At Rasulia we had no human men or or creed. We regarded Nature as our guru. To grow, we tried to learn to hear and observe Nature. We believed that seeking the truth collectively as a community would keep us on the right track and open all doors for us. There were about 20 persons in our group: men and women, young and old, illiterate and highly schooled, mostly very poor people hailing from rural villages. Together we had begun to ponder over the ways in which we did things, particularly agriculture. All of us were skeptical and ready to change.
Entirely through trial and error, in four years, we had achieved the following. The use of chemical fertilizers and pesticides was totally banned on our land. This was by no means an easy decision for a farm where earlier large doses of chemical fertilizers had been applied to Mexican dwarf wheat to produce ...
One of the lessons we learned at Rasulia was that the popular beliefs about weeds are false and we should think of weeds as friends, not enemies. When the earth is dug up and exposed to rain, sun and wind it begins to erode. Then, nature's most effective tool to check erosion is a mulch of dead leaves or living plants. It has been found that one reason weeds come so persistently to cultivated lands is because they are cultivated. As soon as we stop cultivation weeds become redundant and lose vigour.
At Rasulia we found that all crops benefited from a ground cover whether it were made of straw, leaves or the right types of living plants. Often, the so-called weeds in fact feed their hosts by fixing nitrogen in nodules on their roots. They soften and aerate the soil; often they also repel harmful insects. We collected seeds of suitable weeds and planted them with our crops to provide ground cover. Wherever I go I advise people to mulch their vegetable and flower plots. If people learn this simple useful habit they can save themselves enormous amount of labour. Huge amounts of organic material will be recycled. Piles of 'garbage' will disappear. 'Vegetable production will increase. Soil will become healthier. Even flowers will be prettier.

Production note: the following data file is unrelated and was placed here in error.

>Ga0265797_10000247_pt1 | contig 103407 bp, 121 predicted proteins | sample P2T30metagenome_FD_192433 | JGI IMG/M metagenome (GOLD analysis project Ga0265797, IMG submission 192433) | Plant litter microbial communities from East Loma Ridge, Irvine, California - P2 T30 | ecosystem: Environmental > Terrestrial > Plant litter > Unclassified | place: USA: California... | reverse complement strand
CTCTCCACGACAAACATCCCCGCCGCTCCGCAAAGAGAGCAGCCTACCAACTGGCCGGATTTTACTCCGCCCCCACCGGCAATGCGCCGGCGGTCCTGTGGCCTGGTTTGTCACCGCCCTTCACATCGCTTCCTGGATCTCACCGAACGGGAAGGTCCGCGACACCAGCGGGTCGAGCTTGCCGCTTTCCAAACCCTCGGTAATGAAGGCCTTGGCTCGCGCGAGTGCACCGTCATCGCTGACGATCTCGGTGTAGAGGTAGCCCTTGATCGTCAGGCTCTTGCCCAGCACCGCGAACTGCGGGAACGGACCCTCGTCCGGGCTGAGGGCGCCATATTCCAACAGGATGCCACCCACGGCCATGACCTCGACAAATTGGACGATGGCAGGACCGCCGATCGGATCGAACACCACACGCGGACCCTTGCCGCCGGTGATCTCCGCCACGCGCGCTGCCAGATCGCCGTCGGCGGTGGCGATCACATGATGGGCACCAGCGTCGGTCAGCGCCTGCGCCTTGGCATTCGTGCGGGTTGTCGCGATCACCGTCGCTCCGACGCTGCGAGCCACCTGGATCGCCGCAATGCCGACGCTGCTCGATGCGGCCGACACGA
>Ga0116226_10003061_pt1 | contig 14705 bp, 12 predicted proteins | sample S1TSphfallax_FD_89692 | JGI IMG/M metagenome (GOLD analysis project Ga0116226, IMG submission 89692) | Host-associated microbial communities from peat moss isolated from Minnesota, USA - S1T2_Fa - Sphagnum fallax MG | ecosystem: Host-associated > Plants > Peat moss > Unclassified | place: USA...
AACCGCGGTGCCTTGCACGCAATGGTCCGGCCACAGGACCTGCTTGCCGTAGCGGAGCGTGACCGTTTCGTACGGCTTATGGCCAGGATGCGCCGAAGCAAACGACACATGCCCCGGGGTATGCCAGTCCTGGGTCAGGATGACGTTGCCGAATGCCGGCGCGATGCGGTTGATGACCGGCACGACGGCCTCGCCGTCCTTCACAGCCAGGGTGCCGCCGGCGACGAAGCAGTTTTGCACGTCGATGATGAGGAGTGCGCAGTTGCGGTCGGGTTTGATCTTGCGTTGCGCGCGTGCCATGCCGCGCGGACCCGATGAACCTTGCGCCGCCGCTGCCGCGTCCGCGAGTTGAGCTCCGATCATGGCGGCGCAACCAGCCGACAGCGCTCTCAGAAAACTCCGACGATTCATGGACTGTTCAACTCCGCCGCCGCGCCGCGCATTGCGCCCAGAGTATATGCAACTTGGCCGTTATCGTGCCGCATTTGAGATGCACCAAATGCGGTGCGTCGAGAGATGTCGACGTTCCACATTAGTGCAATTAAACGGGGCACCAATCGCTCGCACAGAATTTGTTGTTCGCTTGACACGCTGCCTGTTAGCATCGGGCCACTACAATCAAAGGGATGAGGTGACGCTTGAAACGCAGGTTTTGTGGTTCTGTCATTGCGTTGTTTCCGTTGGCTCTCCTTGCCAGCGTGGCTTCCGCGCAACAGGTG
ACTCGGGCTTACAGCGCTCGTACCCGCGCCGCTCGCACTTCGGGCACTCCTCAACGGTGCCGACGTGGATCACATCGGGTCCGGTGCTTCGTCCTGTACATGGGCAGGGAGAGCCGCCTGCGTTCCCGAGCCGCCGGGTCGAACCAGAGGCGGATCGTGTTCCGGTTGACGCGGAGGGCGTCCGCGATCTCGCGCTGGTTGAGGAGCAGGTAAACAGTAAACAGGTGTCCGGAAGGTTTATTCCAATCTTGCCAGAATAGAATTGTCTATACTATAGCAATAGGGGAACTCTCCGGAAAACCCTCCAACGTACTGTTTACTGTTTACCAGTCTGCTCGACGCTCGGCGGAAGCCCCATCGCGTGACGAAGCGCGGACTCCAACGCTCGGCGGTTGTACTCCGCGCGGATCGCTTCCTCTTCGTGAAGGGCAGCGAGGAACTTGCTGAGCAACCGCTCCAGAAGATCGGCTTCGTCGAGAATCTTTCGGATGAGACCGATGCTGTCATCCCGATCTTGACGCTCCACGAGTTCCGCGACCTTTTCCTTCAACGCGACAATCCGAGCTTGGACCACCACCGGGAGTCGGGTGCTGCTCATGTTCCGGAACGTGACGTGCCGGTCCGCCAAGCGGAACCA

Domesticated food plants lose their natural vigor. To continue to survive, they require human intervention in the form of ploughing and weeding. That is why farmers start by ploughing their fields. But there are many other ways to plant and raise a crop. One that we found very effective was to take advantage of hardy leguminous plants such as clover, tur, and soyabeans.
Originally posted by iLoGiCViZiOnS
I was wonder OP do you know anything about Birch Tree healing? You see one time I got a hold of some of this stuff in a jar a friend gave me from this native guy who made it. It was awesome and I would like to know more about it if you can.
Originally posted by Trower
reply to post by Asktheanimals
Thanks for the info. here is a great source www.eattheweeds.com...
It's hosted by a guy named Green Dean. He has videos on YouTube and there is a wealth of knowledge on his site. Thanks again OP
Originally posted by HenryPatrick
dont let tptb know about these valuable plants, or this might happen...and that would be terrible...
Originally posted by Time2Think
Sort of random but are there any other hidden properties of Clover too at all? I had a habit of chewing on several different plants as a kid... maybe there was more to it than I realized.
Originally posted by Time2Think
And to go even further off the deep end, is there any correlation at all of these plants (or any other types of nature) being foTeund in specific locations more than others, say... a "haunted house"?
Similar farming practices have also been found to exist in different parts of he world. For instance, all over
North America, Indians planted corn, beans, squashes and other vegetable by dibbling. They did not even possess the plough. No wonder the Europeans found the soil rich and healthy even after 50,000 years of use by the Indians. Elsewhere on the same continent, where more civilized tribes used the plough, the soil had turned to sand.